“I was among a group of individuals living with the virus being used as specimen for research and that’s how I survived, as we got access to medicine” she says.
Showers of blessings
In 1998, Inviolata secured a job as a receptionist with the Association of People Living with HIV/AIDS. Here, she would get a lot of resource materials that touched on issues surrounding the disease.
She was particularly fond of a pull out – Straight Talk – in one of the dailies. The pull out, which was a product of a non-governmental organisation, carried stories of young people struggling with Sexually Transmitted Diseases (STDs) and unplanned pregnancies.
“I one day decided to write about my story and sent the letter to the magazine’s editor. Thereafter, they came looking for me with an offer to be trained as a peer counsellor. Lady luck seemed to be smiling upon me for I also got a scholarship from the Kenya Association of Professional Counsellors (KAPC) for a diploma in counselling,” recalls Inviolata.
Inviolata had not yet come out in the open about her HIV status but in order to carry her mandate as a peer counsellor efficiently, she had to come clean. Doing so also gave her peace of mind and moral authority to speak about HIV.
“I was the only person who was positive among my colleagues at KAPC but they didn’t treat me differently after they came to learn of my status. I wish the world treated those living with the virus the same way because there is still stigma in the society,” she notes.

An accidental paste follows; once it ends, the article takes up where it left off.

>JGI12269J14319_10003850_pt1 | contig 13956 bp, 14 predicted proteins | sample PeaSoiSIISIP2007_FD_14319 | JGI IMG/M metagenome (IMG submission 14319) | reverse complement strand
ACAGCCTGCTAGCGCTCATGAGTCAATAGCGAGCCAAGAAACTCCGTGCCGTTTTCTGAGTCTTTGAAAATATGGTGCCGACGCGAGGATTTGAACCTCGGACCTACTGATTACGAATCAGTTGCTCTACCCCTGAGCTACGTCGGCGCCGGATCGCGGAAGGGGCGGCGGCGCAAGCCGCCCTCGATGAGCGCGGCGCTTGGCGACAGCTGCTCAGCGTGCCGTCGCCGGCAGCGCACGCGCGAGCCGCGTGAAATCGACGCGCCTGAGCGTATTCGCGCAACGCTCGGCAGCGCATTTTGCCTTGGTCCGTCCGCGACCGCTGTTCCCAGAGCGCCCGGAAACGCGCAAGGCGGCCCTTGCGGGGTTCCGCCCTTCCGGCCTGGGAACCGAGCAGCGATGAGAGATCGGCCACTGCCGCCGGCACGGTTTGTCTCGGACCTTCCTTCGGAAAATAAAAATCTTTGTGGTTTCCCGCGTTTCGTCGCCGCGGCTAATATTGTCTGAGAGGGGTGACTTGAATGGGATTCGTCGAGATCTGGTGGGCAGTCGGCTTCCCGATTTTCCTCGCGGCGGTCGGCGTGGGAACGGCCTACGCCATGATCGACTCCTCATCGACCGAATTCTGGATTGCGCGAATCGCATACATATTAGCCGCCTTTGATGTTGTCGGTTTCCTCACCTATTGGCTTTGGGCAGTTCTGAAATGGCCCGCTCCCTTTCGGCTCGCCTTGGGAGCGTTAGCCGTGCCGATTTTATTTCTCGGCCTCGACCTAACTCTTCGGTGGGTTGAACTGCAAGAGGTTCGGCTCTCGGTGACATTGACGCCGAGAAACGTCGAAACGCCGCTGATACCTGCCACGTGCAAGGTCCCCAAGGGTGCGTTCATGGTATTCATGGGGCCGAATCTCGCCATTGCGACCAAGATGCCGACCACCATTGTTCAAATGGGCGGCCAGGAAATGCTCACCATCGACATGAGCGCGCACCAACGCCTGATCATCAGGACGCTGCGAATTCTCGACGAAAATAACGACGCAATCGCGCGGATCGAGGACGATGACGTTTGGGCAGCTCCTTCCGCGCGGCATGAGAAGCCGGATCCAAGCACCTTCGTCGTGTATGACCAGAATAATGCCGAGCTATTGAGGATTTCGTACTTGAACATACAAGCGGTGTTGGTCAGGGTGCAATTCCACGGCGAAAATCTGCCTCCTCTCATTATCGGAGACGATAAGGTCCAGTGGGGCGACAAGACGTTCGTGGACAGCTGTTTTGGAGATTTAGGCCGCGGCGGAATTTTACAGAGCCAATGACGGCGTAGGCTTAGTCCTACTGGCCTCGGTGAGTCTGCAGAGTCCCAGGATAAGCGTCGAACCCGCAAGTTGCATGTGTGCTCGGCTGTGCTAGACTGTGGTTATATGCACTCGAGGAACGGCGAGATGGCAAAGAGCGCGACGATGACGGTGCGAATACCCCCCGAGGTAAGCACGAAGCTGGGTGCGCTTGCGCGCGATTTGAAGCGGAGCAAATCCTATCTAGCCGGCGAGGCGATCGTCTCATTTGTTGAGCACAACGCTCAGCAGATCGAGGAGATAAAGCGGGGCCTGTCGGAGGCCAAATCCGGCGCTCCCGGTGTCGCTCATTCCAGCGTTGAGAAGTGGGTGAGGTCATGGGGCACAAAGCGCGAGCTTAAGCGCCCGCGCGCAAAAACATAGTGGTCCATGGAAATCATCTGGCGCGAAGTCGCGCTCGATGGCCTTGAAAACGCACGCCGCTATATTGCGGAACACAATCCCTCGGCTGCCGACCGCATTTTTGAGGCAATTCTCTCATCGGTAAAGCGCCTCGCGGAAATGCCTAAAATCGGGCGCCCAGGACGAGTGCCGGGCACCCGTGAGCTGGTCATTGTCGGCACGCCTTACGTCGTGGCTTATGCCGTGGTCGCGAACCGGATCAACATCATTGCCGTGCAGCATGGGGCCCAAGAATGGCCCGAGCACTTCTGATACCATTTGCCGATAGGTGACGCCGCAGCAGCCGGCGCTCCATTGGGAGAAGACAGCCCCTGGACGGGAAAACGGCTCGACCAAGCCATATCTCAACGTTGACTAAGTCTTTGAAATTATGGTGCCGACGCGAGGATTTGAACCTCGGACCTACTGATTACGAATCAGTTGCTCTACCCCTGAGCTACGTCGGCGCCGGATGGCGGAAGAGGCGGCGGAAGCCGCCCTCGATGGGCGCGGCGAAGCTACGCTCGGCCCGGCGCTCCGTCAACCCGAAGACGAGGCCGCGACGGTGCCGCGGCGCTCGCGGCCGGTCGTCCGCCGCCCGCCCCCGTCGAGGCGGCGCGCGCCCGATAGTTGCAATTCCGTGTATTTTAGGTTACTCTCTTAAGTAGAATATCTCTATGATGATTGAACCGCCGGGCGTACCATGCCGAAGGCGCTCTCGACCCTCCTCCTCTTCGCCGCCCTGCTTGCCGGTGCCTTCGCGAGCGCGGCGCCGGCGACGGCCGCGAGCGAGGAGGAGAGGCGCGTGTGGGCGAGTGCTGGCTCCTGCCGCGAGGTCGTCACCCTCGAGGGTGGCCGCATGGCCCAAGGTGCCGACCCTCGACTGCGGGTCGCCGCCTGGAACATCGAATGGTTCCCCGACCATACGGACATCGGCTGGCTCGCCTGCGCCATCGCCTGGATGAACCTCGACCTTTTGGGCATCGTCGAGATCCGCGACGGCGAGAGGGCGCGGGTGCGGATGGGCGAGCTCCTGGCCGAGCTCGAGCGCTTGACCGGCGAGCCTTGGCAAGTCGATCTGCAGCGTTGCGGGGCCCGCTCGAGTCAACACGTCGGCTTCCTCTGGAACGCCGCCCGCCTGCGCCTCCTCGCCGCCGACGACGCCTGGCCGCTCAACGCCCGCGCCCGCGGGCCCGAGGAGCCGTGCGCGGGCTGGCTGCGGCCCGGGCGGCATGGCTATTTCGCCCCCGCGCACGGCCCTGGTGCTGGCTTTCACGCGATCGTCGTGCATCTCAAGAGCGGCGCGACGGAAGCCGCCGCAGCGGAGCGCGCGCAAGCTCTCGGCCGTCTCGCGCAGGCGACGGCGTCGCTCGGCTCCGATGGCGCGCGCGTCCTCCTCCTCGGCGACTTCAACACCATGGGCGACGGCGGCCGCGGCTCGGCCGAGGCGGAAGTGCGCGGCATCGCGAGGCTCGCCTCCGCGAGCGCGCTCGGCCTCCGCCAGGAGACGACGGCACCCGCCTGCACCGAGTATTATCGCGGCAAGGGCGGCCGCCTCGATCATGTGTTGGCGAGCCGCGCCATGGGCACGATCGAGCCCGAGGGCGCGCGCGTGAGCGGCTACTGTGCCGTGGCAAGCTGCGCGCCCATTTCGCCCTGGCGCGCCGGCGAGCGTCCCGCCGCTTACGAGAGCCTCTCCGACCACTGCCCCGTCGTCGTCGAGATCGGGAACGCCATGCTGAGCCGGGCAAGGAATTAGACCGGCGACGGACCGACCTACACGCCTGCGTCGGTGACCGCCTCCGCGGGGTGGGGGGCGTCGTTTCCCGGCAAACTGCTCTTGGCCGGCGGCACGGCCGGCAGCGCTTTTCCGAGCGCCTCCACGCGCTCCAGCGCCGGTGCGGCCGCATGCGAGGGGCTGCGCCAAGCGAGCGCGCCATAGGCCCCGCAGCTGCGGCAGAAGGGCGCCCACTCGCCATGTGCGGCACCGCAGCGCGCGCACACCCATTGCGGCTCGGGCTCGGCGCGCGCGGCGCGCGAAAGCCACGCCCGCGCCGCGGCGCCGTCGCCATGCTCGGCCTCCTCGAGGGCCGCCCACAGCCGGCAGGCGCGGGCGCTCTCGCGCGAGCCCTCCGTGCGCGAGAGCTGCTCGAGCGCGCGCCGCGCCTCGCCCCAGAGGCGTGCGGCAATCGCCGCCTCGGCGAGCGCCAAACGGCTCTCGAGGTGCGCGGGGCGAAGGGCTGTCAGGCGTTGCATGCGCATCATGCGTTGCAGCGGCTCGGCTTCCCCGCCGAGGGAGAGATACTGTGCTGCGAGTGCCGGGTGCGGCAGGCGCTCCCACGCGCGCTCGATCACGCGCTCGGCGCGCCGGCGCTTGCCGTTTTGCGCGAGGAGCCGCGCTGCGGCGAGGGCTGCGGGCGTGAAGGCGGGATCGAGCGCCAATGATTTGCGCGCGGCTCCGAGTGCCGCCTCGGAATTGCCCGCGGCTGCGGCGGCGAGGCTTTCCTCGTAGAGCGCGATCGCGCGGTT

It is said when it rains it pours: that same year, Inviolata was selected as a beneficiary of an exchange programme that took her to the United States of America. After the visit to USA, she worked with different NGOs and the government sensitising people on HIV.
Her activism saw her sharing her story before parliamentarians in 1999 in Mombasa where HIV/AIDS was declared a National Disaster. Her act of coming out was groundbreaking and it began to turn the tide against HIV stigma in the country.
Her national campaign on sensitising the public about HIV and AIDS exposed Inviolata to the political world. She was drawn into the political circles, which made her dive head on into politics.
In 2007, she unsuccessfully contested for the Embakasi parliamentary seat. Thereafter, she underwent a six-month leadership training in Canada so as to equip herself with leadership skills. In 2013, she unsuccessfully vied for the Lurambi parliamentary seat.
“I came to learn later that my status was one of the reasons why I failed to secure the seat as my opponents used it to fight me,” she says adding that Kenyan politics is gender and money oriented at the local level.
Failure to clinch the seat really affected her and she went into depression, which affected her health. In 2014, she was put under antiretroviral drugs to boost her health.
Her secret to living a positive life?
“I do a lot of self-care. I eat, dress and rest well. I don’t care what people say about me and the few friends I have are people who lift me up and inspire me,” says Inviolata.
She calls upon HIV/AIDS survivors to live responsibly since it is the only way to live long and enjoy life. Inviolata admits that HIV can be a setback as it stops a person from paying attention to important things in life to concentrate on their health. She encourages those infected not to let the virus hinder them from living life to the fullest.
On the strides the government has made in combating the virus she says, “The government is on the right path to fight HIV/ AIDS but much needs to be done. However, most of the HIV/AIDS funds come from donors. What will happen when the donors leave?”
So, what does she do during her spare time? “When I am at my rural home, I enjoy farming. I also like spending time with my daughter who graduated from the University last year,” she concludes.